A great Vedic Scholar once told his adversary, a great authority in the realms of a well known religious fraternity, that his philosophy begins from the point where the latter one's ends. So is the case with Apiartya. His work begins at the failure of conventional economics and of market forces in tackling with problems of the masses—poverty and mass deprivation. Earlier Sen had jointly worked with Jean Dreze. They jointly propounded the theory of empowerment that forms the basis of his treatise. He puts forth a different type of solution for famines, population and inequality. He, in his works, established that there may be a famine in spite of high food availability. He explains why Indian women in certain regions in the country are more malnourished than even those who live in some infamous African countries. These, according to him, are not because of market forces or techniques but are determined by social factors. It is from these infirmities that his doctrine of empowerment comes. His solutions are simple, convincing but unconventional. For famine struck area his solution is not direct distribution of food but to work on a plan that creates more jobs *which empowers the potential famine victims to command food. The wages enable people to buy food from the market and then inspire them to grow their own food. It was because of India's food-for-work programme that' India has been successful in avoiding famines. In the same way he propounds the theory that there may be lower GDP in a particular region. But if higher education levels are higher poverty levels may be and are far lower than those in states that are relatively richer. He cites the example of Kerala. It is because of higher education levels again among women in Kerala that have resulted in lower birth rates and lesser inequality. Sen's concepts link the theory of social choice, definitions of welfare and poverty the studies of famine with an interest in how resources are distributed, and how all this affects the poorest in society. For all this Sen has been seen in this light by great academicians and economists. Geoffrey Harcourt of Cambridge University considers Sen's works as (a wonderful signal'.—'Amartya works on the sorts of issues that economists should work on', he says. He adds, Sen 'is in the same league as people like Smith, Ricardo, Marx, Keynes and Kalecki...' Lord Desai, Professor at the London School of Economics adds that the prize recognised Sen's contribution "to make economics serve some human purpose in a unique manner... His work has spanned social choice, economic development, famine and poverty; he has contributed to human philosophy and rigorous economics with the aim of bettering the lot of the people". In his self effacing style Amartya Sen said himself from New York. "I am happy that the subject chosen (in the citation) is one that I think makes needed emphasis.... A lot of very good work has been done this is also a recognition of the subject than just of me". Although Sen has lived for most of his career in the States or England he is still an Indian citizen. He emphasized that the Nobel Prize was just one of many recognitions and that these were Indians from different fields who had received other forms of recognition.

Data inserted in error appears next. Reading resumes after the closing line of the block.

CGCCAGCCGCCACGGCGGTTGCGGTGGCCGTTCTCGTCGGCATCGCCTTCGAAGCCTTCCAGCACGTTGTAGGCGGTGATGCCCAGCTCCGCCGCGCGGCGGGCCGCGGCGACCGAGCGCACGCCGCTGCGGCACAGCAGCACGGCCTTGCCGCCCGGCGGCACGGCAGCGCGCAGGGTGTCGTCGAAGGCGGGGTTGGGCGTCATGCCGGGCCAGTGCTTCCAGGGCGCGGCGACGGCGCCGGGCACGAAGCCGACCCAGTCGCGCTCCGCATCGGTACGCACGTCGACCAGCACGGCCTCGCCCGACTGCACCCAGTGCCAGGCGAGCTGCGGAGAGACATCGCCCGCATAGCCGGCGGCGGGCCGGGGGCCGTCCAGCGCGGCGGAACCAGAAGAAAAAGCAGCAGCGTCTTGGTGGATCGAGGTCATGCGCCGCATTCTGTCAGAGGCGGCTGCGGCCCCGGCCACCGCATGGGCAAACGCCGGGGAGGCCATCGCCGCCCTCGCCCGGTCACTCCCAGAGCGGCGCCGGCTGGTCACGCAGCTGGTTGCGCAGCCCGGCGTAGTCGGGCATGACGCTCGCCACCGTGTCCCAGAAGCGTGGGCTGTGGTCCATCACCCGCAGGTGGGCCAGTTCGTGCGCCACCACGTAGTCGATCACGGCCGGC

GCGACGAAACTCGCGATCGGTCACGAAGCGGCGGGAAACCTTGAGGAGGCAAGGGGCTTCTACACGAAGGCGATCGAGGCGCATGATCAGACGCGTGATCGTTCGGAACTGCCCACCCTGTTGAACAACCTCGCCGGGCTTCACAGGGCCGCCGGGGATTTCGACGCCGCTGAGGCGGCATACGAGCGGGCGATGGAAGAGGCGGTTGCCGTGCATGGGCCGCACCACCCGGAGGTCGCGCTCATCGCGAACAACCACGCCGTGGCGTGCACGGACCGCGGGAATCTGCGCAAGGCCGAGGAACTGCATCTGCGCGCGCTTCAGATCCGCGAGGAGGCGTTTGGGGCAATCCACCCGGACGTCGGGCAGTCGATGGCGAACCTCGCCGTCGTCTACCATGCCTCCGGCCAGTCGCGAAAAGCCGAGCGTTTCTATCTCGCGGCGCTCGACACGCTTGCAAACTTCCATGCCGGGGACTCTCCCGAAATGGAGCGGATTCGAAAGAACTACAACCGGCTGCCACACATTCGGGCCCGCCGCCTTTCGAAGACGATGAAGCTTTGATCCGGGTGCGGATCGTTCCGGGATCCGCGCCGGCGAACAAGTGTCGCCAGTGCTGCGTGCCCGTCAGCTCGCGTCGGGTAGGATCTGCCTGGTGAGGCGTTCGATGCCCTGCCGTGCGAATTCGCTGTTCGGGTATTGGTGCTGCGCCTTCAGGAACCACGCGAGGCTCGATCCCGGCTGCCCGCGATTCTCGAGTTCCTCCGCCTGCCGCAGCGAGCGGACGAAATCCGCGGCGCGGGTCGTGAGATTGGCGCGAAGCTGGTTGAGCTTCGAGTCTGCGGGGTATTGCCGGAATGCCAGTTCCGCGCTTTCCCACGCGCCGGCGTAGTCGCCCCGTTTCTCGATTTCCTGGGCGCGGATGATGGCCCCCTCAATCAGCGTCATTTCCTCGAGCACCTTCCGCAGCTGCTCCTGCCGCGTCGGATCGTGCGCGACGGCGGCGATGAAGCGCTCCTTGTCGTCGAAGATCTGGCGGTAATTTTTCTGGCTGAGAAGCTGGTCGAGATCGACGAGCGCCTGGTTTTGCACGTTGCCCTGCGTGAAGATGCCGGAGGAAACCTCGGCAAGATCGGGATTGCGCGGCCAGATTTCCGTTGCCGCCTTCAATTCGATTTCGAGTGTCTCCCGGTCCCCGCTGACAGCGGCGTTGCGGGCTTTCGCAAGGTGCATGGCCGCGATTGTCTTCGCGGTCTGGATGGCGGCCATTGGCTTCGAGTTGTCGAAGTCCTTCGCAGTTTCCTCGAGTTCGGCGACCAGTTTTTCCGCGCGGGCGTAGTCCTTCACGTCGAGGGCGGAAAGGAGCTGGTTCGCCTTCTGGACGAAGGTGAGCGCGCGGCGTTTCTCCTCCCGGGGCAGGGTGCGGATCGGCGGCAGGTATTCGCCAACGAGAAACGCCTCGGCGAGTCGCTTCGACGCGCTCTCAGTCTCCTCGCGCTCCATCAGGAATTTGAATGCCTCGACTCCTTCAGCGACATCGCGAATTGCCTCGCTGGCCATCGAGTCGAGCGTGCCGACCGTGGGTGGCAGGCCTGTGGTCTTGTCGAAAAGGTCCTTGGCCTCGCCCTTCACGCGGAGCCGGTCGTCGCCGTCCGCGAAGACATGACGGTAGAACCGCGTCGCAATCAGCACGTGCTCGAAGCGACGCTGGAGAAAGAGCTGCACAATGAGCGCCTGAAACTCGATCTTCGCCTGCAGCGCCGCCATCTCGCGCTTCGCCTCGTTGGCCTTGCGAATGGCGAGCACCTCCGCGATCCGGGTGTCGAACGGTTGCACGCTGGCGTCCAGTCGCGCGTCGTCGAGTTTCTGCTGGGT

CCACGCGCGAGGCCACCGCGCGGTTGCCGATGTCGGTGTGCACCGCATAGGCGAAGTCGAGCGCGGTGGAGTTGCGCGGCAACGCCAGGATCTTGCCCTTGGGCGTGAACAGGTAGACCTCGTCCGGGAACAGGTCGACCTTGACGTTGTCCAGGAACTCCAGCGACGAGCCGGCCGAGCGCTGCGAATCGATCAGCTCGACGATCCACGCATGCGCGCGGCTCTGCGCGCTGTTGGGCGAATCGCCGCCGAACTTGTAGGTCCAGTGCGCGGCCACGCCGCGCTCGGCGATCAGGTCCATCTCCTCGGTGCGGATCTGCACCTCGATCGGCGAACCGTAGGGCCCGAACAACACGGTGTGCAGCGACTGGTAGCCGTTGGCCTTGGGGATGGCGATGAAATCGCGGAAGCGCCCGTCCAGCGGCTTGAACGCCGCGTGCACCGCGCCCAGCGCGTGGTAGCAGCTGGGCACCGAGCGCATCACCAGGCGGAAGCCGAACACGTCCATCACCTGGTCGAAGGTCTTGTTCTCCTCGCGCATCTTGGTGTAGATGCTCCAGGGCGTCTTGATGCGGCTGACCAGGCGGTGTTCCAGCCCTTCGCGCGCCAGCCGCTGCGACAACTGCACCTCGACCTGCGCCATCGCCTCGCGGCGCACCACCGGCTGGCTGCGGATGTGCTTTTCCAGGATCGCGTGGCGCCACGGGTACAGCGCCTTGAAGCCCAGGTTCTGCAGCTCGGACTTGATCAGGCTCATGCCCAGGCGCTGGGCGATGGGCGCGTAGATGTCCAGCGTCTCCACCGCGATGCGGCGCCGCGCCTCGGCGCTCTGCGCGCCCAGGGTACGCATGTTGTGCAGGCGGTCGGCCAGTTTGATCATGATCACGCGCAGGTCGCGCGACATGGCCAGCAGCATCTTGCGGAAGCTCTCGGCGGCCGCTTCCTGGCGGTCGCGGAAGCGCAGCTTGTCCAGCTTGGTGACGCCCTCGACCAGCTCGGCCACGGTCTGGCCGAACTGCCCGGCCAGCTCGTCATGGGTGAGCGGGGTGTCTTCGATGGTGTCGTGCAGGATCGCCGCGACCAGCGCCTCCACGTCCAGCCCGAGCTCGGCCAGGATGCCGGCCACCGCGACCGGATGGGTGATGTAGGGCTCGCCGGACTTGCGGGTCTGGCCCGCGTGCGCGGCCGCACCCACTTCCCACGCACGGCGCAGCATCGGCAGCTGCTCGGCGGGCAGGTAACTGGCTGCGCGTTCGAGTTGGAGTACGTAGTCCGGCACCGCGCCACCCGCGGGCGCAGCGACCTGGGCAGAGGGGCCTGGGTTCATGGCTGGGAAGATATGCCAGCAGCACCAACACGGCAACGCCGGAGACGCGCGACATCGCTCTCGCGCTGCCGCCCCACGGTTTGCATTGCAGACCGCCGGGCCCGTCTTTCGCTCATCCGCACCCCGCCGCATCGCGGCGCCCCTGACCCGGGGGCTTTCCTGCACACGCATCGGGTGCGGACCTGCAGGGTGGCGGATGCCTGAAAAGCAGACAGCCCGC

By recognizing Sen's brand of welfare Economics the Royal Swedish Academy of Science (that conferred the honor on him) also recognized the limits of neo-liberal economics in the age of globalization. Sen, of course is not against economic reform but, India giving too much of emphasis on liberalization since 1991 has let him conclude that "reform without simultaneously effecting radical changes in social policy, including those governing basic education, ownership patterns, elementary health care and the status of women could be a self-defeating exercise. Sen sees economic development in terms of expansion of opportunities that the individual in society enjoys. For Sen what is important is not whether there is equality but what type of equality—not more or less governance but what type of governance. His association with Sukhamoy Chakravarty in the '60s and K.N. Raj in the 70s were decisive in taking up India as a laboratory, a great sounding board on which to test some of his greatest ideas. India's heterogeneous character and wide disparities excites him. It was quite justified to choose a povertarian for the Prize when even Jeffery Sachs in The Economist has written a special article on 'what is wrong with global capitalism'. India's economic growth is checked by the human factor which most of the industrialists treat with contempt. 'Sen's basic theory, as Shekhar says 'is that it is the quality of population that determines country's growth and its sustainability'. Thus the State should invest in the quality of its population. Better educated and healthier people have a better quality of life and consume more. That is what the industries need. The protection of industries in the countries should be stopped.